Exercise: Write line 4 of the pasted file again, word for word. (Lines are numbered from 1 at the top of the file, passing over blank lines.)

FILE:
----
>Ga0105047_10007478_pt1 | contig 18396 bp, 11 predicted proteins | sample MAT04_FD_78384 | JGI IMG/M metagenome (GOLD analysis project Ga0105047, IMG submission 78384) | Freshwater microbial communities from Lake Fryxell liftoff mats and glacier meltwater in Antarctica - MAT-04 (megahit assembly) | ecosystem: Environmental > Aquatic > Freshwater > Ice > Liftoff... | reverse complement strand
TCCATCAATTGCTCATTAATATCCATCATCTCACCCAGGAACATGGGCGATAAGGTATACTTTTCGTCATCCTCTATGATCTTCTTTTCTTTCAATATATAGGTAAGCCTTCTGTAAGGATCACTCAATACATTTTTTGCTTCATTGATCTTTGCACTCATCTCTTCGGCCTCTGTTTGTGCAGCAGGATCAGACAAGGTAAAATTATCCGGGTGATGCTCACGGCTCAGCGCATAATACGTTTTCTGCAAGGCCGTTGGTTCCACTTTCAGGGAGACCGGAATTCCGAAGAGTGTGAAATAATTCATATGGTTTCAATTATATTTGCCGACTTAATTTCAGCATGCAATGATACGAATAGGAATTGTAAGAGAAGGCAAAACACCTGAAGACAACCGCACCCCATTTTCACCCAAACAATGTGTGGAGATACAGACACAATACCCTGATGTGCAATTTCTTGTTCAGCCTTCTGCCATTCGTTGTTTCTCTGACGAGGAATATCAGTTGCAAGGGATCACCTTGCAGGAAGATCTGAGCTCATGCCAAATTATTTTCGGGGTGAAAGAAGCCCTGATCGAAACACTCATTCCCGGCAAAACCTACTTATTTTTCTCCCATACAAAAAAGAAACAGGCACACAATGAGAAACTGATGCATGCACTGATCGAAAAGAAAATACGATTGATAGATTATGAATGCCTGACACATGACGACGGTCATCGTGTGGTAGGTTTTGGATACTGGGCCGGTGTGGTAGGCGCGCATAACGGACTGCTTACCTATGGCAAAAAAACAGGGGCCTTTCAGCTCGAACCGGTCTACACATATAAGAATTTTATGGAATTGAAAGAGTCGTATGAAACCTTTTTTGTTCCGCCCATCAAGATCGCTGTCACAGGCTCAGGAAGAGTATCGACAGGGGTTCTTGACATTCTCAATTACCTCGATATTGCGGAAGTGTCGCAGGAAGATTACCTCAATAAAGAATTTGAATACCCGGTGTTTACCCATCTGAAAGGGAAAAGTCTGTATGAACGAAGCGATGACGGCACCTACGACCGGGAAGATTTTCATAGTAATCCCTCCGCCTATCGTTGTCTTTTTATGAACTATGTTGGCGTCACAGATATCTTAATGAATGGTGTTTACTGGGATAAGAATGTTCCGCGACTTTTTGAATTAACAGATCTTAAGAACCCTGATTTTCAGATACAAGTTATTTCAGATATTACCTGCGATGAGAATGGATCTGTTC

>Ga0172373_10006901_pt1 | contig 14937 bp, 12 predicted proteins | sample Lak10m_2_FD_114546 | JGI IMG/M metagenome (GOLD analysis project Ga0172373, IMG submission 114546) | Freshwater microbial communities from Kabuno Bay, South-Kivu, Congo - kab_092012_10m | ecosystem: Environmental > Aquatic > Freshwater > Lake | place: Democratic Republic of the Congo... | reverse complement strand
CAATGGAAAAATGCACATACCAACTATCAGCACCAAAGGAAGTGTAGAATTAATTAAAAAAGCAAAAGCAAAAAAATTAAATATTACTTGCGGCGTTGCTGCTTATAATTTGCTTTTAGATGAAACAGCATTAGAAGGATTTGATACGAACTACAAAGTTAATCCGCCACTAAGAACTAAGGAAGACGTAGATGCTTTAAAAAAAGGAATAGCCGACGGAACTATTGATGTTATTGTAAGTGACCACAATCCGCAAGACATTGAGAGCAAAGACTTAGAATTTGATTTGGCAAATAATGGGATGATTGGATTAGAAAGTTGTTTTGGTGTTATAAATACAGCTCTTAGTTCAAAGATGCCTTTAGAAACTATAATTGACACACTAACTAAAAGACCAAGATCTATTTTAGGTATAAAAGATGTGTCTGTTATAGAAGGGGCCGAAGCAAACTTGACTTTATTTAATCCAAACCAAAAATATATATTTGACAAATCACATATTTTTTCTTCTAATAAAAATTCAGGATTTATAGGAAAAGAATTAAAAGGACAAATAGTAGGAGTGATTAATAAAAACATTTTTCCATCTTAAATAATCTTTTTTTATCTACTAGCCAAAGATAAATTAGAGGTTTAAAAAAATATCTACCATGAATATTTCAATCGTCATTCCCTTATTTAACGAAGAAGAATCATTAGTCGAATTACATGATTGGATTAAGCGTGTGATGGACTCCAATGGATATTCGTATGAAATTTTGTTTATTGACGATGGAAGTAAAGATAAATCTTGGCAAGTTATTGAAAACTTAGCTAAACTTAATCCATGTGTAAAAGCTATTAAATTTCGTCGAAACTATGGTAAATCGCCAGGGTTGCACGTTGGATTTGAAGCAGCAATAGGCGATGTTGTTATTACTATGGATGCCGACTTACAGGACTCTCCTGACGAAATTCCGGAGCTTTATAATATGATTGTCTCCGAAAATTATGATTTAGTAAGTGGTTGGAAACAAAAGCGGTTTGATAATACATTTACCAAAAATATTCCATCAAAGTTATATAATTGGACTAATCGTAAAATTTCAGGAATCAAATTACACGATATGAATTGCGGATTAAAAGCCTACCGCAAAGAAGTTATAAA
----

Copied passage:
CAATGGAAAAATGCACATACCAACTATCAGCACCAAAGGAAGTGTAGAATTAATTAAAAAAGCAAAAGCAAAAAAATTAAATATTACTTGCGGCGTTGCTGCTTATAATTTGCTTTTAGATGAAACAGCATTAGAAGGATTTGATACGAACTACAAAGTTAATCCGCCACTAAGAACTAAGGAAGACGTAGATGCTTTAAAAAAAGGAATAGCCGACGGAACTATTGATGTTATTGTAAGTGACCACAATCCGCAAGACATTGAGAGCAAAGACTTAGAATTTGATTTGGCAAATAATGGGATGATTGGATTAGAAAGTTGTTTTGGTGTTATAAATACAGCTCTTAGTTCAAAGATGCCTTTAGAAACTATAATTGACACACTAACTAAAAGACCAAGATCTATTTTAGGTATAAAAGATGTGTCTGTTATAGAAGGGGCCGAAGCAAACTTGACTTTATTTAATCCAAACCAAAAATATATATTTGACAAATCACATATTTTTTCTTCTAATAAAAATTCAGGATTTATAGGAAAAGAATTAAAAGGACAAATAGTAGGAGTGATTAATAAAAACATTTTTCCATCTTAAATAATCTTTTTTTATCTACTAGCCAAAGATAAATTAGAGGTTTAAAAAAATATCTACCATGAATATTTCAATCGTCATTCCCTTATTTAACGAAGAAGAATCATTAGTCGAATTACATGATTGGATTAAGCGTGTGATGGACTCCAATGGATATTCGTATGAAATTTTGTTTATTGACGATGGAAGTAAAGATAAATCTTGGCAAGTTATTGAAAACTTAGCTAAACTTAATCCATGTGTAAAAGCTATTAAATTTCGTCGAAACTATGGTAAATCGCCAGGGTTGCACGTTGGATTTGAAGCAGCAATAGGCGATGTTGTTATTACTATGGATGCCGACTTACAGGACTCTCCTGACGAAATTCCGGAGCTTTATAATATGATTGTCTCCGAAAATTATGATTTAGTAAGTGGTTGGAAACAAAAGCGGTTTGATAATACATTTACCAAAAATATTCCATCAAAGTTATATAATTGGACTAATCGTAAAATTTCAGGAATCAAATTACACGATATGAATTGCGGATTAAAAGCCTACCGCAAAGAAGTTATAAA